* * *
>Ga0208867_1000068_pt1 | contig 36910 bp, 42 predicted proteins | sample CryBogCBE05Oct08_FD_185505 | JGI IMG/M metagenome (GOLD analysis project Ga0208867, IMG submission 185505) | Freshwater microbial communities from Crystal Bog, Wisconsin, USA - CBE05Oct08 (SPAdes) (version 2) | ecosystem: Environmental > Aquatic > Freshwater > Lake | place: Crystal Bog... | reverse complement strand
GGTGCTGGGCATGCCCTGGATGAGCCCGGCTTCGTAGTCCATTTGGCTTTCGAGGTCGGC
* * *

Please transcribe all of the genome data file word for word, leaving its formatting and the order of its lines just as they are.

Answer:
>Ga0208867_1000068_pt1 | contig 36910 bp, 42 predicted proteins | sample CryBogCBE05Oct08_FD_185505 | JGI IMG/M metagenome (GOLD analysis project Ga0208867, IMG submission 185505) | Freshwater microbial communities from Crystal Bog, Wisconsin, USA - CBE05Oct08 (SPAdes) (version 2) | ecosystem: Environmental > Aquatic > Freshwater > Lake | place: Crystal Bog... | reverse complement strand
GGTGCTGGGCATGCCCTGGATGAGCCCGGCTTCGTAGTCCATTTGGCTTTCGAGGTCGGC